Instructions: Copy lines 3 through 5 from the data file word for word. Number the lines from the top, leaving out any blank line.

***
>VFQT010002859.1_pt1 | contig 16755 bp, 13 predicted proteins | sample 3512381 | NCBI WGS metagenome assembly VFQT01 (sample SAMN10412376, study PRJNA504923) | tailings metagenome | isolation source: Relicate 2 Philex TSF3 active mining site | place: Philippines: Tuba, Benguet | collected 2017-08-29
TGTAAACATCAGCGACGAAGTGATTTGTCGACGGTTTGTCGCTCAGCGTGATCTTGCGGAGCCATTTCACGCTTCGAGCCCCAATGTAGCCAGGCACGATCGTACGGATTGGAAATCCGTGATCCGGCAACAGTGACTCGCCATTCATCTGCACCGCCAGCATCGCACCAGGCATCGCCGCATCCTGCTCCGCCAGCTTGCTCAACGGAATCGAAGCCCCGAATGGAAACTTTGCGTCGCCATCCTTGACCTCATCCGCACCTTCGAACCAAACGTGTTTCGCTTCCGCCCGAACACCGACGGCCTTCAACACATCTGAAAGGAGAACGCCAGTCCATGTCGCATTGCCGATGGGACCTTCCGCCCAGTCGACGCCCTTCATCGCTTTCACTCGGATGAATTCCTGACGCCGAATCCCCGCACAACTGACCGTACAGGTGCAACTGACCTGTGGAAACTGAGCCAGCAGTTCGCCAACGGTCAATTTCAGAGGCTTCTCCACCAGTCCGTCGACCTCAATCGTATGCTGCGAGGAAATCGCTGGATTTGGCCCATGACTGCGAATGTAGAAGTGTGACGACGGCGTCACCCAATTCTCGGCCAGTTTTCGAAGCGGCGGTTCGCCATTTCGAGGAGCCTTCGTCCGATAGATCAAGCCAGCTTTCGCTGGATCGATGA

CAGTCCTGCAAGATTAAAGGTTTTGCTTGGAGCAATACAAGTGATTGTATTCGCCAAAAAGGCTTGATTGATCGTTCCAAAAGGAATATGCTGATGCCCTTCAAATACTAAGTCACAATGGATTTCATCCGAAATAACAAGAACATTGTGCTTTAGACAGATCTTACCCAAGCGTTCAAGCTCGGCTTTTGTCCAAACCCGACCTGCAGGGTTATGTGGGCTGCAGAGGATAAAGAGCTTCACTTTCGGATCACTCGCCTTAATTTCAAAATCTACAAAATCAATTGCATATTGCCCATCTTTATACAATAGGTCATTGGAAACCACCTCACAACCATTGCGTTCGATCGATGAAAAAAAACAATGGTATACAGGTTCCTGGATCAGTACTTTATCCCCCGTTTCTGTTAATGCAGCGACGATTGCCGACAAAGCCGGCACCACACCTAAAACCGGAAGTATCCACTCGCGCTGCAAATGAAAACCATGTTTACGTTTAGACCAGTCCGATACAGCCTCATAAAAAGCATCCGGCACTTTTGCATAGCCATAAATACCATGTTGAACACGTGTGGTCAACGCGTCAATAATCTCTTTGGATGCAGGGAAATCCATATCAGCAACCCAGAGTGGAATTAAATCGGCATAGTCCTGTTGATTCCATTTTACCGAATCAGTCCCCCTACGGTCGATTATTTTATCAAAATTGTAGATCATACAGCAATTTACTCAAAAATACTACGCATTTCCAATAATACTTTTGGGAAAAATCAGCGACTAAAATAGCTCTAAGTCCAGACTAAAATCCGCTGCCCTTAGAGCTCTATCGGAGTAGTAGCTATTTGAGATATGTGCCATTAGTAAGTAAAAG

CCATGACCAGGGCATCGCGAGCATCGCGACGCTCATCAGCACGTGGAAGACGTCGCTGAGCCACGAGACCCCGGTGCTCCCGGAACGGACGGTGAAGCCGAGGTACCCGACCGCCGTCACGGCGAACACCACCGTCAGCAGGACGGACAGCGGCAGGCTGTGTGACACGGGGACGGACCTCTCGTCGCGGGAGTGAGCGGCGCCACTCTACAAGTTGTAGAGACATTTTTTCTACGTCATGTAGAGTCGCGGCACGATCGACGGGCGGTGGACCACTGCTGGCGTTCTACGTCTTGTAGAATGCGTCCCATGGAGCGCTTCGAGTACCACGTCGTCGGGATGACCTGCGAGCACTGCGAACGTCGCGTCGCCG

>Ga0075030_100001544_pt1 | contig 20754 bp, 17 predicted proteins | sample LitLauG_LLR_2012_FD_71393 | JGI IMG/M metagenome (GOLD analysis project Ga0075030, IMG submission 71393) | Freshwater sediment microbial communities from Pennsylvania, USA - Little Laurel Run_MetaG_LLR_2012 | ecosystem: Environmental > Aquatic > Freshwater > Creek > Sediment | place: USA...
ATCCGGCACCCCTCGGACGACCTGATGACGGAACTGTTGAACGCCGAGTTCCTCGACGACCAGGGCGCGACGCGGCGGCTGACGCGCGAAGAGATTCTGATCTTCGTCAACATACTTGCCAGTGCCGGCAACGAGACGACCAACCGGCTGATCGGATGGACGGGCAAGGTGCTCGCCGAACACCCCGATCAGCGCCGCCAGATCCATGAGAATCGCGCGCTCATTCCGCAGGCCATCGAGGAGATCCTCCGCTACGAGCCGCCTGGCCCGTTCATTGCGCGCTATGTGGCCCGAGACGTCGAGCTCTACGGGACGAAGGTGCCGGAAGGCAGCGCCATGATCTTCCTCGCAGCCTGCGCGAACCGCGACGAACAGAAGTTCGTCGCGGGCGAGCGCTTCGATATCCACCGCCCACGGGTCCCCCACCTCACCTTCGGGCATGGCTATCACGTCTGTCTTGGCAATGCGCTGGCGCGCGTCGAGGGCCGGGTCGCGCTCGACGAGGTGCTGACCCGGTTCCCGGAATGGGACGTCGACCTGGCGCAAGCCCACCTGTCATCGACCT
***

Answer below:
CAGTCCTGCAAGATTAAAGGTTTTGCTTGGAGCAATACAAGTGATTGTATTCGCCAAAAAGGCTTGATTGATCGTTCCAAAAGGAATATGCTGATGCCCTTCAAATACTAAGTCACAATGGATTTCATCCGAAATAACAAGAACATTGTGCTTTAGACAGATCTTACCCAAGCGTTCAAGCTCGGCTTTTGTCCAAACCCGACCTGCAGGGTTATGTGGGCTGCAGAGGATAAAGAGCTTCACTTTCGGATCACTCGCCTTAATTTCAAAATCTACAAAATCAATTGCATATTGCCCATCTTTATACAATAGGTCATTGGAAACCACCTCACAACCATTGCGTTCGATCGATGAAAAAAAACAATGGTATACAGGTTCCTGGATCAGTACTTTATCCCCCGTTTCTGTTAATGCAGCGACGATTGCCGACAAAGCCGGCACCACACCTAAAACCGGAAGTATCCACTCGCGCTGCAAATGAAAACCATGTTTACGTTTAGACCAGTCCGATACAGCCTCATAAAAAGCATCCGGCACTTTTGCATAGCCATAAATACCATGTTGAACACGTGTGGTCAACGCGTCAATAATCTCTTTGGATGCAGGGAAATCCATATCAGCAACCCAGAGTGGAATTAAATCGGCATAGTCCTGTTGATTCCATTTTACCGAATCAGTCCCCCTACGGTCGATTATTTTATCAAAATTGTAGATCATACAGCAATTTACTCAAAAATACTACGCATTTCCAATAATACTTTTGGGAAAAATCAGCGACTAAAATAGCTCTAAGTCCAGACTAAAATCCGCTGCCCTTAGAGCTCTATCGGAGTAGTAGCTATTTGAGATATGTGCCATTAGTAAGTAAAAG

CCATGACCAGGGCATCGCGAGCATCGCGACGCTCATCAGCACGTGGAAGACGTCGCTGAGCCACGAGACCCCGGTGCTCCCGGAACGGACGGTGAAGCCGAGGTACCCGACCGCCGTCACGGCGAACACCACCGTCAGCAGGACGGACAGCGGCAGGCTGTGTGACACGGGGACGGACCTCTCGTCGCGGGAGTGAGCGGCGCCACTCTACAAGTTGTAGAGACATTTTTTCTACGTCATGTAGAGTCGCGGCACGATCGACGGGCGGTGGACCACTGCTGGCGTTCTACGTCTTGTAGAATGCGTCCCATGGAGCGCTTCGAGTACCACGTCGTCGGGATGACCTGCGAGCACTGCGAACGTCGCGTCGCCG

>Ga0075030_100001544_pt1 | contig 20754 bp, 17 predicted proteins | sample LitLauG_LLR_2012_FD_71393 | JGI IMG/M metagenome (GOLD analysis project Ga0075030, IMG submission 71393) | Freshwater sediment microbial communities from Pennsylvania, USA - Little Laurel Run_MetaG_LLR_2012 | ecosystem: Environmental > Aquatic > Freshwater > Creek > Sediment | place: USA...